Antidepressants substantially increase the suicide risk among children and teens, a fact the pharmaceutical industry covered up for the longest time. Companies suppressed data which showed that the drugs are not only ineffective for children and teens, but dangerous. (Kondro & Sibbald, 2004; The Lancet, 2004) It’s a deadly side effect of antidepressant use that is taking the lives of kids every year…lives like that of a young girl who committed suicide just past her twelfth birthday after her parents put her on medication. (PBS, 2009)

The increased suicide risk among children & teens on antidepressants

This increased suicide risk was contained within the original trials conducted by drug companies, they simply failed to report it. It was uncovered by scientists reviewing the data in 2004. Then a DERP review tested 9 different antidepressants across 24 trials comprising more than 4,400 patients, and found that the average risk of “adverse suicidal reactions” was 4%-double the placebo rate of 2%. (Garlehner, Hansen & Kahwati, 2006)

Most recently, a January 2016 study in BMJ confirmed what experts already knew: Drug companies are hiding dangerous side-effects from antidepressants–not just for suicide risk, but other side effects as well. The report looked at 70 different double-blind clinical trials submitted for two classes of antidepressants: SSRIs and SNRIs (norepinephrine reuptake inhibitors). Based on this data submitted by drug companies themselves, it was found that both medications doubled the risk of both suicidal thoughts and aggressive behavior in children and teens.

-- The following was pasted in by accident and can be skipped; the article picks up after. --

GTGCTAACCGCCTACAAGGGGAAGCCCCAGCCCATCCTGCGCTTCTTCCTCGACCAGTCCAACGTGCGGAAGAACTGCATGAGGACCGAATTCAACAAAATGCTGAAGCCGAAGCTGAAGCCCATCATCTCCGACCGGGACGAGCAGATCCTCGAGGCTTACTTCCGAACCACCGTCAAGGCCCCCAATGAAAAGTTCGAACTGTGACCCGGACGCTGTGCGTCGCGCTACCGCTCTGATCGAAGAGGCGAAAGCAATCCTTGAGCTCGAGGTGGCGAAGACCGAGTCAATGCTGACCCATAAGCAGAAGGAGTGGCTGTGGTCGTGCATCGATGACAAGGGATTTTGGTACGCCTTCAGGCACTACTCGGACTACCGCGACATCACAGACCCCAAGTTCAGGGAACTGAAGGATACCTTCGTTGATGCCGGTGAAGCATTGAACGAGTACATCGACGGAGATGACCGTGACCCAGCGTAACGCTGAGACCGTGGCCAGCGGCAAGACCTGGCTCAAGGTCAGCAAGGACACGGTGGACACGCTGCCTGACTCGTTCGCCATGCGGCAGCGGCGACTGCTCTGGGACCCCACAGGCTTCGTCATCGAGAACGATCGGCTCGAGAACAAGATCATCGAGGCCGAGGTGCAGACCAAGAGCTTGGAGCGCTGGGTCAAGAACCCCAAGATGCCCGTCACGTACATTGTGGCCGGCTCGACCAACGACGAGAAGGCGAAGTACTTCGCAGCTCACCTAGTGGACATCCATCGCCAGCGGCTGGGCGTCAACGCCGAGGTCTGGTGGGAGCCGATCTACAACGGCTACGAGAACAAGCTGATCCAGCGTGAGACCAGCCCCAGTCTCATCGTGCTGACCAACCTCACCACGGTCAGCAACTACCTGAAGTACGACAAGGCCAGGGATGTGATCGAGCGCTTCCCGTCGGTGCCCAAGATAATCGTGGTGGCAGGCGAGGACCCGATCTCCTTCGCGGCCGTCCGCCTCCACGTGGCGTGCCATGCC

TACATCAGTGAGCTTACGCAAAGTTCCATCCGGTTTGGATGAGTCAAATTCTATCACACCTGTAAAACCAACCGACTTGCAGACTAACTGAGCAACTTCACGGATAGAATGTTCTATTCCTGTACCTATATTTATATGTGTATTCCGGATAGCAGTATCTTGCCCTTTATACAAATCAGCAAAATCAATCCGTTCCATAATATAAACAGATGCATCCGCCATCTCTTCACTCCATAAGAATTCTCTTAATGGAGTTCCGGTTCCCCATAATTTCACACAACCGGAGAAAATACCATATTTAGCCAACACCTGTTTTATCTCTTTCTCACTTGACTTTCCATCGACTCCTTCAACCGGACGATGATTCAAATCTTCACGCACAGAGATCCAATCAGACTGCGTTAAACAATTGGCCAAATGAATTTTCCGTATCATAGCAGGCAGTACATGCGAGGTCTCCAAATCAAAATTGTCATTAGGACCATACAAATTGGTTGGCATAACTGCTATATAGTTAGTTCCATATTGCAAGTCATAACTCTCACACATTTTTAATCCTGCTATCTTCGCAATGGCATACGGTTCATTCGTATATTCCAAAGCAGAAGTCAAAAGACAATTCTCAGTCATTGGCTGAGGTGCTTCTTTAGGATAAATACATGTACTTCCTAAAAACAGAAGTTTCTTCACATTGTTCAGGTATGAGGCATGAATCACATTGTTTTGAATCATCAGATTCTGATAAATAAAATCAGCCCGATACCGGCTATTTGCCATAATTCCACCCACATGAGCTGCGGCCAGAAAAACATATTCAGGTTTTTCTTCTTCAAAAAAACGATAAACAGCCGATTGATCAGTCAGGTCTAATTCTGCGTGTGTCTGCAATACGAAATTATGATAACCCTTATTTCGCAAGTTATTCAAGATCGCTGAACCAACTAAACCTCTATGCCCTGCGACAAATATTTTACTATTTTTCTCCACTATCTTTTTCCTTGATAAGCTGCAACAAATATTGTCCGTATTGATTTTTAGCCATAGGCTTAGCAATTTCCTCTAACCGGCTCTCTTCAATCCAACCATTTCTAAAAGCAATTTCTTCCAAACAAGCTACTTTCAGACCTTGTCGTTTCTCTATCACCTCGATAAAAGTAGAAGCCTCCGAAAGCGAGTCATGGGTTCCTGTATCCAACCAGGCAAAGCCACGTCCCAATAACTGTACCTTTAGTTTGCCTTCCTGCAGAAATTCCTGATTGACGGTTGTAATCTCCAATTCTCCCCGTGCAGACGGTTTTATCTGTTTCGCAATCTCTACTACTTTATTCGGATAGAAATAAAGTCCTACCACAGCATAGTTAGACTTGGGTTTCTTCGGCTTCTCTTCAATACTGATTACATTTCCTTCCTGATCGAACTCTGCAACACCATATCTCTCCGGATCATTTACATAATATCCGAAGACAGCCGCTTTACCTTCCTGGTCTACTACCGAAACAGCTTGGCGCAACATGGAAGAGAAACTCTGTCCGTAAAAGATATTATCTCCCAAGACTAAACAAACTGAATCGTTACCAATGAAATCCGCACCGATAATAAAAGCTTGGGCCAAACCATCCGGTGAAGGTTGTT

True to industry tactics, this info was buried in appendices and not listed in the studies themselves, and was often intentionally mislabeled to disguise these side effects. This study “confirms that the full degree of harm of antidepressants is not reported,” says psychiatrist Joanna Moncrieff. “[These harmful effects] are not reported in the published literature–we know that–and it appears that they are not properly reported in clinical study reports that go to the regulators and form the basis of decisions about licensing.” Tarang Sharma, the Ph.D. student who authored the study, says “I’m actually kind of scared about how bad the actual situation would be if we had the complete data.” (Kwon, 2016)

Do antidepressants increase suicide risk among adults?

It’s starting to look like it isn’t just children and teens who face an increased suicide risk. A recent study found a fivefold higher risk of suicide among older depressed adults within the first month of taking a drug. (Morantz Henig, 2012) So in all likelihood, this suicide risk extends to all ages of people.

Monitoring children for suicide risk when starting an antidepressant

The best way to avoid this risk is to keep children and teens off these useless and dangerous medications to begin with. But if your child already started or you plan on starting them anyway, stay vigilant for the first 3 months. As Julie Dopheide, Pharm. D., BCPP, states, “The risk of new-onset suicidal behavior is greatest in the first 2 weeks of treatment. The risk steadily decreases thereafter, with no increased risk after 12 weeks of continuous treatment.” (Dopheide, 2006, p. 240; Jick, Kaye & Jick, 2004)

It’s also important to monitor kids when they are going off these antidepressants. The thing that seems to increase suicide risk is the disarray created in a person’s mood-regulating system, and this disarray occurs at both ends.